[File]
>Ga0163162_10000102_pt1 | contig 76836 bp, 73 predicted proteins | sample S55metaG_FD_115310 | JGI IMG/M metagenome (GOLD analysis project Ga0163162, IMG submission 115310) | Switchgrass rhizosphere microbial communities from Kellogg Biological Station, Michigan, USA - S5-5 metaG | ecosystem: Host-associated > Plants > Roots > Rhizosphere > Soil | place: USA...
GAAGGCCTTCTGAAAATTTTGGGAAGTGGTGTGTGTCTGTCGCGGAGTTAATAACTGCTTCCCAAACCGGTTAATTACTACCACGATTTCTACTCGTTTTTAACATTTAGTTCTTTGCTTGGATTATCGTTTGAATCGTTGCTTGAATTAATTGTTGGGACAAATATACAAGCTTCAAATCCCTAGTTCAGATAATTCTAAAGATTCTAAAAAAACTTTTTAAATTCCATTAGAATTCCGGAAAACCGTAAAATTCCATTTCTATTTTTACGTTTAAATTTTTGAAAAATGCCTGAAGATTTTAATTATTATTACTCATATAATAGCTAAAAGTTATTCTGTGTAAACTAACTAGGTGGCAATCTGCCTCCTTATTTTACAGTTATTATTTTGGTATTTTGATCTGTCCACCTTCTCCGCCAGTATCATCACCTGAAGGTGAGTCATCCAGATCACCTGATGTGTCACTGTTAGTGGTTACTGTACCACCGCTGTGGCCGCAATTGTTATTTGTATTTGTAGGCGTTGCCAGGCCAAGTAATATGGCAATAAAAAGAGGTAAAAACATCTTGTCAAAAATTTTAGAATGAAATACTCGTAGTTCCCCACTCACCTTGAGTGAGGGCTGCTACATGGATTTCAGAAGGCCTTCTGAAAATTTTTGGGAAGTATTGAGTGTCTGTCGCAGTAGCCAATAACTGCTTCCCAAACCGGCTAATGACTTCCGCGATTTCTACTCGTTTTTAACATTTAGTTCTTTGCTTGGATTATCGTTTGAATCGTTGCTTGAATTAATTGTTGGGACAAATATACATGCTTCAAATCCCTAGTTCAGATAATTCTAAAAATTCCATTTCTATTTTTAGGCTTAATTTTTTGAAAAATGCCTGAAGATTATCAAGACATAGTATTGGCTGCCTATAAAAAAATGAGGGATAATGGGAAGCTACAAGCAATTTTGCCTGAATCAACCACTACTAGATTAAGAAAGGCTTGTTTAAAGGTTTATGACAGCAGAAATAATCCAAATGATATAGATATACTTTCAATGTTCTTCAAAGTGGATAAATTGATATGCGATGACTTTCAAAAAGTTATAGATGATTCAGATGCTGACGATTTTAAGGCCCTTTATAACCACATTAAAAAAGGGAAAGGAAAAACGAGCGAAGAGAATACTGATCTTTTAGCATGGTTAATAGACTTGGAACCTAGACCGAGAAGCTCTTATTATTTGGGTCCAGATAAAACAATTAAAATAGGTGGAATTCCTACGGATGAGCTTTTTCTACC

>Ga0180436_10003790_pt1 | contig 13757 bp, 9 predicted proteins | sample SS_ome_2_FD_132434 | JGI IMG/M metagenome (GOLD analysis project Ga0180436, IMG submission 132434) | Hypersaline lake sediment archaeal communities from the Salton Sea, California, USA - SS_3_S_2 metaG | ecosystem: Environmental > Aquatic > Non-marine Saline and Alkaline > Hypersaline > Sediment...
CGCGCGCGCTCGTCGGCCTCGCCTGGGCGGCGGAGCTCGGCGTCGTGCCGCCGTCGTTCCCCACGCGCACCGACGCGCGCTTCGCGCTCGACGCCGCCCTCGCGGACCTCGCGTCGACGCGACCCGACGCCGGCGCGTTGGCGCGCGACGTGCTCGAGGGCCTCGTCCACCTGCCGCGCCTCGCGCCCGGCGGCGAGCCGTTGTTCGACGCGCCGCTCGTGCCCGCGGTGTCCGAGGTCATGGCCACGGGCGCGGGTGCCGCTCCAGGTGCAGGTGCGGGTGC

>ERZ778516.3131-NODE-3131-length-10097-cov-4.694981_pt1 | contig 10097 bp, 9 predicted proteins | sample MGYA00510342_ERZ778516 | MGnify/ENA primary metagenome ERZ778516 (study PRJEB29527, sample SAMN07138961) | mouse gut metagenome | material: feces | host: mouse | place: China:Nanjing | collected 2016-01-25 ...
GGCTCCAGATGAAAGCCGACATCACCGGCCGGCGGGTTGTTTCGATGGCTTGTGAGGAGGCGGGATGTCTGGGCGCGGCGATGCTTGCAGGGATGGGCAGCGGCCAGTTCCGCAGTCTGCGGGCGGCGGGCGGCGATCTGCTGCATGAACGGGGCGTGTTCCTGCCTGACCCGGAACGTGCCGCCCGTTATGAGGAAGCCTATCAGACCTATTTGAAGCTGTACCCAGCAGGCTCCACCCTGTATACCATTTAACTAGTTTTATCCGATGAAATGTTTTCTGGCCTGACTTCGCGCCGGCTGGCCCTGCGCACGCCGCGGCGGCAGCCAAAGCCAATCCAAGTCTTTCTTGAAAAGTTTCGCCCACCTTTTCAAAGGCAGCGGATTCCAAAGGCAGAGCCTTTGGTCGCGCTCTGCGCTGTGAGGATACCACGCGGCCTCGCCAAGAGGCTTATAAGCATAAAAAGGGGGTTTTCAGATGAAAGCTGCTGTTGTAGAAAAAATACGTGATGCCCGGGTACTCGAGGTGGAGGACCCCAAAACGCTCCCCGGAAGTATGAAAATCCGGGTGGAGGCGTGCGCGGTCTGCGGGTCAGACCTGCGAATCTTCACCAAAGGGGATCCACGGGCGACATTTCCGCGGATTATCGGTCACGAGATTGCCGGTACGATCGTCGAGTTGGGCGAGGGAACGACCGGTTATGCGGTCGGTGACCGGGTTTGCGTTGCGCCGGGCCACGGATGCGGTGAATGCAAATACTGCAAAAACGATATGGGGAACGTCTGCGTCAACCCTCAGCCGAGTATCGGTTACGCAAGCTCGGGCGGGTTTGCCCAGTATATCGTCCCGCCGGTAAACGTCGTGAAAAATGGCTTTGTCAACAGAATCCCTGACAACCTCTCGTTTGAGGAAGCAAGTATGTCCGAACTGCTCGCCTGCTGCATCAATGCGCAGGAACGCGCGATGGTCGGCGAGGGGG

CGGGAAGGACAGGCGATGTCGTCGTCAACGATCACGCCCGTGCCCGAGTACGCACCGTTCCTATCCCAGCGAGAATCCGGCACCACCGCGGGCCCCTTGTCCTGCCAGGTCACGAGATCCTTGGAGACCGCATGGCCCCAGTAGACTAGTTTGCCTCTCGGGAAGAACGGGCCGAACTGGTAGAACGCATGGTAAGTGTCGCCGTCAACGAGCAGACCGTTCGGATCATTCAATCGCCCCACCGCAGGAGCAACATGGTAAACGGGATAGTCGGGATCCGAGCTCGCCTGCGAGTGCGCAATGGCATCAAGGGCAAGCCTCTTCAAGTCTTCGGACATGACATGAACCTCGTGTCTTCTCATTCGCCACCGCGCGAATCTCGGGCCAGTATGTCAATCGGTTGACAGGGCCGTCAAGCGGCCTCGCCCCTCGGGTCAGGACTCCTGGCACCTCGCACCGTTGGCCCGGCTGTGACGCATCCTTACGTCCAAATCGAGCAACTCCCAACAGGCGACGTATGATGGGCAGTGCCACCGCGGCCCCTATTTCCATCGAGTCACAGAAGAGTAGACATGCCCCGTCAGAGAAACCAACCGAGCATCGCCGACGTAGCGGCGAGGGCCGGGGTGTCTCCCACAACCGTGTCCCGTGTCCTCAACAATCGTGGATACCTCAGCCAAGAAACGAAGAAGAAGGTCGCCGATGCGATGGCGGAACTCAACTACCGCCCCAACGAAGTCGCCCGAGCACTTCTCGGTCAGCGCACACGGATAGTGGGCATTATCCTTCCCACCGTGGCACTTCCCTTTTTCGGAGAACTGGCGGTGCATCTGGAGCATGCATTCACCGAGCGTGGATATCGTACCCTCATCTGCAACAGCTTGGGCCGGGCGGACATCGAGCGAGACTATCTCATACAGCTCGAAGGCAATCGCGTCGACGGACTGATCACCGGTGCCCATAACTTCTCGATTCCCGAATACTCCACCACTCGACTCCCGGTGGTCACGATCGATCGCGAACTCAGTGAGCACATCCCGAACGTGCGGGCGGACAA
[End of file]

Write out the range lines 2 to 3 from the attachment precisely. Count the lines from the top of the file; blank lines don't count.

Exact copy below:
GAAGGCCTTCTGAAAATTTTGGGAAGTGGTGTGTGTCTGTCGCGGAGTTAATAACTGCTTCCCAAACCGGTTAATTACTACCACGATTTCTACTCGTTTTTAACATTTAGTTCTTTGCTTGGATTATCGTTTGAATCGTTGCTTGAATTAATTGTTGGGACAAATATACAAGCTTCAAATCCCTAGTTCAGATAATTCTAAAGATTCTAAAAAAACTTTTTAAATTCCATTAGAATTCCGGAAAACCGTAAAATTCCATTTCTATTTTTACGTTTAAATTTTTGAAAAATGCCTGAAGATTTTAATTATTATTACTCATATAATAGCTAAAAGTTATTCTGTGTAAACTAACTAGGTGGCAATCTGCCTCCTTATTTTACAGTTATTATTTTGGTATTTTGATCTGTCCACCTTCTCCGCCAGTATCATCACCTGAAGGTGAGTCATCCAGATCACCTGATGTGTCACTGTTAGTGGTTACTGTACCACCGCTGTGGCCGCAATTGTTATTTGTATTTGTAGGCGTTGCCAGGCCAAGTAATATGGCAATAAAAAGAGGTAAAAACATCTTGTCAAAAATTTTAGAATGAAATACTCGTAGTTCCCCACTCACCTTGAGTGAGGGCTGCTACATGGATTTCAGAAGGCCTTCTGAAAATTTTTGGGAAGTATTGAGTGTCTGTCGCAGTAGCCAATAACTGCTTCCCAAACCGGCTAATGACTTCCGCGATTTCTACTCGTTTTTAACATTTAGTTCTTTGCTTGGATTATCGTTTGAATCGTTGCTTGAATTAATTGTTGGGACAAATATACATGCTTCAAATCCCTAGTTCAGATAATTCTAAAAATTCCATTTCTATTTTTAGGCTTAATTTTTTGAAAAATGCCTGAAGATTATCAAGACATAGTATTGGCTGCCTATAAAAAAATGAGGGATAATGGGAAGCTACAAGCAATTTTGCCTGAATCAACCACTACTAGATTAAGAAAGGCTTGTTTAAAGGTTTATGACAGCAGAAATAATCCAAATGATATAGATATACTTTCAATGTTCTTCAAAGTGGATAAATTGATATGCGATGACTTTCAAAAAGTTATAGATGATTCAGATGCTGACGATTTTAAGGCCCTTTATAACCACATTAAAAAAGGGAAAGGAAAAACGAGCGAAGAGAATACTGATCTTTTAGCATGGTTAATAGACTTGGAACCTAGACCGAGAAGCTCTTATTATTTGGGTCCAGATAAAACAATTAAAATAGGTGGAATTCCTACGGATGAGCTTTTTCTACC

>Ga0180436_10003790_pt1 | contig 13757 bp, 9 predicted proteins | sample SS_ome_2_FD_132434 | JGI IMG/M metagenome (GOLD analysis project Ga0180436, IMG submission 132434) | Hypersaline lake sediment archaeal communities from the Salton Sea, California, USA - SS_3_S_2 metaG | ecosystem: Environmental > Aquatic > Non-marine Saline and Alkaline > Hypersaline > Sediment...